HI-Rampart Creek Wilderness Hostel has installed solar panels, which means they could reduce their use of gasoline to power generators. Now the power of the sun generates electricity to run some lights, the internet and charge the occasional phone. Using solar power has eliminated two tonnes of CO2 emissions each year. Many other wilderness hostels in the parks make use of solar power, too.   


MURAL PROJECTS @ HI - Québec, Auberge Internationale de Québec (AIQ)

Project Wall, is a demonstration of a community collaboration between HI-Québec City and the Jacques Cartier Residential and Community Centre in Québec City. This isan ideal partnership with the Centre undertaking "mural projects" by young people in search of personal, social and/or professional growth and the Auberge de Québec is eager to get involved in the community by giving local young people a rewarding and enriching life/work experience. This project connects community (social) and ecologicalenergies in the following ways:

  • The "Project Wall", created by six young muralists (aged 18 to 30 years) and 3 trainers, depicts the artists' perceptions of the city of Québec to convey them to travelers worldwide through a large mural.
  • In addition to being beneficial for these young artists and for all travelers who admire these works, this project has a positive impact on the presence of the hostel in its own neighborhood.
  • Exemplifying their ecologicalconscious, the artists used recycled paper for design models and sketches and plastic paint containers are reused for each completed project. Moreover, they highlighted in one of the murals the "Écolobus", a new and free electric bus service circulating in Old Québec. Thismay inspire the travelers from the hostel to use this service.
  • A variety of Québecois cultural elements are illustrated on the walls of the hostel. For example, a coach symbolizes a means of transport long used in Québec. Also, you can see a group of young people on the Plains of Abraham celebrating St. Jean-Baptiste Day, National Day of Québec. The architecture of Old Québec, preserved from the time of New France, is also depicted (Old Québec is a UNESCO World Heritage Site). Winter scenes are also represented in the murals, showing (among other things) someone waiting for the bus while dreaming of a beautiful sunny beach. A sled dog, a Native American, scenes of daily life, and even the popular dish poutine are now to be found on the walls at the Auberge Internationale de Québec.

 

HI-Rivière-du-Loup & ecological harmony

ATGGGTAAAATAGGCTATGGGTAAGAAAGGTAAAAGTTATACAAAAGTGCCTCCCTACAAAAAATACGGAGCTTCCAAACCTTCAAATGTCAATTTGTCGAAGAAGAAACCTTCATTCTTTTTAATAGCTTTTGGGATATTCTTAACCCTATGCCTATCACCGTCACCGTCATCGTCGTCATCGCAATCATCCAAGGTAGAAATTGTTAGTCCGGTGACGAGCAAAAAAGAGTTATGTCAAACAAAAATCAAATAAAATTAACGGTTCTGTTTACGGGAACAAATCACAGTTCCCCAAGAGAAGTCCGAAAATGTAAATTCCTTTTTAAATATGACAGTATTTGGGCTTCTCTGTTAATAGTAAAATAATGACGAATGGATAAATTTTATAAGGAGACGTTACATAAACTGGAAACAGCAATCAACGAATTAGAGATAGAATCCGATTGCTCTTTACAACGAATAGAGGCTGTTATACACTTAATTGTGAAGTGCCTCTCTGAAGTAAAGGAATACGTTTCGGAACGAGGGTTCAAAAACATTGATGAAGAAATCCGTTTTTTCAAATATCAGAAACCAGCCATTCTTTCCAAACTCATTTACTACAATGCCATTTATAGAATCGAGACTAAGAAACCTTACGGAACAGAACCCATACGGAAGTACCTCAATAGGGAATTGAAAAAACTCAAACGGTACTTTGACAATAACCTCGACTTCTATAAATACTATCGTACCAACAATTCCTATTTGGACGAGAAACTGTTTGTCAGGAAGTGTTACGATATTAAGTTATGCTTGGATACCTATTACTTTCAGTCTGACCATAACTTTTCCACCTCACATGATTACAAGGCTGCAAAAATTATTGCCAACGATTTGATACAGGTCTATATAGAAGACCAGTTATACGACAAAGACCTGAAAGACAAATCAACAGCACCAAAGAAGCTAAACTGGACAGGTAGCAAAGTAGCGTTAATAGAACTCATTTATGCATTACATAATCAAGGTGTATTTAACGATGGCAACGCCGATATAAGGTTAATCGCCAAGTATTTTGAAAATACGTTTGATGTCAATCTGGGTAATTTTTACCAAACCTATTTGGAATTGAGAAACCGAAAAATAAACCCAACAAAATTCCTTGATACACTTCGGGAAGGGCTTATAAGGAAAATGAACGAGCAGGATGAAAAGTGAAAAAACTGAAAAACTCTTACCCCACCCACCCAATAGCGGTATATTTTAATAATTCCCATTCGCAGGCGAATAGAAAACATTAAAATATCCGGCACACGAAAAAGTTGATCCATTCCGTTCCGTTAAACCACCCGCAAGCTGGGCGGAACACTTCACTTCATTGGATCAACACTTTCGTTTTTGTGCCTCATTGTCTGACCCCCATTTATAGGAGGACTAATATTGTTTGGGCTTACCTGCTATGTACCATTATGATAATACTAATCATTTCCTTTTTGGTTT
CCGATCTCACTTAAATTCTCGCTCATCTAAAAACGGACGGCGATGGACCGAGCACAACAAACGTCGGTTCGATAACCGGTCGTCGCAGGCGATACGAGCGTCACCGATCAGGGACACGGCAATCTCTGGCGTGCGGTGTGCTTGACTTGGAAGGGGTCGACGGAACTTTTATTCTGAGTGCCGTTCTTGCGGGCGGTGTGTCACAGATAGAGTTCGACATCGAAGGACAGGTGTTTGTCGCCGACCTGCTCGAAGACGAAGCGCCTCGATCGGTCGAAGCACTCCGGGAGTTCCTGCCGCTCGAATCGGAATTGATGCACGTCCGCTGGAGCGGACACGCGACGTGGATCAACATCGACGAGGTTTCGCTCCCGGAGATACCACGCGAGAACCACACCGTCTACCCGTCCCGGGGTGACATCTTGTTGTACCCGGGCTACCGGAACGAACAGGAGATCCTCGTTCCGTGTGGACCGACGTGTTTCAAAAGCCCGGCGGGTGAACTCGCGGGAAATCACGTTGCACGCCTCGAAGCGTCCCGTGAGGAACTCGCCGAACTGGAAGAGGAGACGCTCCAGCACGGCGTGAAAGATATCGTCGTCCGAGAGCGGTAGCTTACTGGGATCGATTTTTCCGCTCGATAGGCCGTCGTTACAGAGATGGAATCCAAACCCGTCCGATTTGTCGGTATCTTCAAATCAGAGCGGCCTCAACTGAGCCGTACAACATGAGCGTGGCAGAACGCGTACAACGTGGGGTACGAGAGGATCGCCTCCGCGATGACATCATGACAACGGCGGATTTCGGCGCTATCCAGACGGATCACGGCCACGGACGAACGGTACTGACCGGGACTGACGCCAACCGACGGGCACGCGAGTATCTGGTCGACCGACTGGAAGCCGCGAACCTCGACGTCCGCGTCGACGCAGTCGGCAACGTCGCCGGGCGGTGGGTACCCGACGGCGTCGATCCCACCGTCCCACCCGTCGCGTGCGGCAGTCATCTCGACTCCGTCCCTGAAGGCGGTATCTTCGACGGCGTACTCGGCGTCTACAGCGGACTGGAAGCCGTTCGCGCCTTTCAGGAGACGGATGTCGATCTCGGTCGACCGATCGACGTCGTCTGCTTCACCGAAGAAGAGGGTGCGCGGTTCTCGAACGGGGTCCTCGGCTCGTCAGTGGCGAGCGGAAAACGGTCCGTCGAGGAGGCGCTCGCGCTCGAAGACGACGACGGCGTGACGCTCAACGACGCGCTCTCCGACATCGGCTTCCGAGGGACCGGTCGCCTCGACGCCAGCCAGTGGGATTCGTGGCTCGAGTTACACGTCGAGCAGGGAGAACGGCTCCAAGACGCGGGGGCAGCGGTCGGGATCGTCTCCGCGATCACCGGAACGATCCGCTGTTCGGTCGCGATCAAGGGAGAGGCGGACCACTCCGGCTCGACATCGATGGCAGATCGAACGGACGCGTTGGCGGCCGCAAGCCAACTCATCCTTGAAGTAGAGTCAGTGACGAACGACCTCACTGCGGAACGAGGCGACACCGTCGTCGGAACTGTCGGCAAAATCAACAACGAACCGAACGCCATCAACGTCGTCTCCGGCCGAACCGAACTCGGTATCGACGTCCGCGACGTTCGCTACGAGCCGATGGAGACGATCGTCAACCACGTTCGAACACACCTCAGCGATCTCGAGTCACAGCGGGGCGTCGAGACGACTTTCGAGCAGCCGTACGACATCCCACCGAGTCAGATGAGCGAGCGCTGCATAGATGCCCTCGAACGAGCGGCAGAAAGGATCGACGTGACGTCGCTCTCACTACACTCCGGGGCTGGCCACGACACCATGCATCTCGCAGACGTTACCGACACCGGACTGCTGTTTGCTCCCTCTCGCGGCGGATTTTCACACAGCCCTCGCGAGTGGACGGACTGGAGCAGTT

The Discovery Program at HI-Rivière-du-Loup is a multi-day hiking program in the Parc du Bic and along the Trans-Canada Trail, and is an excellent demonstration of a commitment to living and learning in ecological harmony with one's surroundings. The program's content is supervised by a biologist and introduces guests to the animal life and history of the region. The program emphasised self-propelled activities, on foot and by bike. Highlights include whale-watching in the St Lawrence River and seals-viewing at the Parc du Bic.


organic Fruits and vegetables @ HI-Montréal

The HI-Montréal hostel shows it can be a vibrant urban metropolis and still keep a rural heart beating by being a community drop off point, during the winter, for organic produce cultivated by a local farmer cooperative. People living near the hostel can pick up their fruits and vegetables right at the hostel. Hostel guests are given the opportunity to share in the bounty and to learn about this local entreprise. By supporting local business activity, the hostel demonstrates its commitment to the economicelements of sustainability and to sharing the lesson with guests.


windmill @ HI-Bonavista

The small hostel in Newfoundland and Labrador offers guests one of Canada's eastern-most experiences, ocean breezes and all. The HI-Bonavista hostel takes advantage of the coastal winds as a natural and renewable energy resource. The Skystream 3.7 wind turbine installed at this hostel results in a reduced carbon footprint and lower operating costs, as electrical power drawn from the grid is reduced. The windmill, standing at 50ft with three 6ft blades, is capable of producing up to 400 kilowatt hours of clean electricity per month. Any excess electricity produced goes back into the grid! Striving to stay within the generating capacity of the wind turbine, energy efficient light bulbs are used throughout the hostel, solar lights are used outside and programmable thermostats have also been installed throughout the hostel. To encourage their guests to be a part of the hostel's efforts, and to inspire them to monitor energy consumption as they continue on their travels, signage has been created and is posted throughout hostel encouraging guests to conserve energy.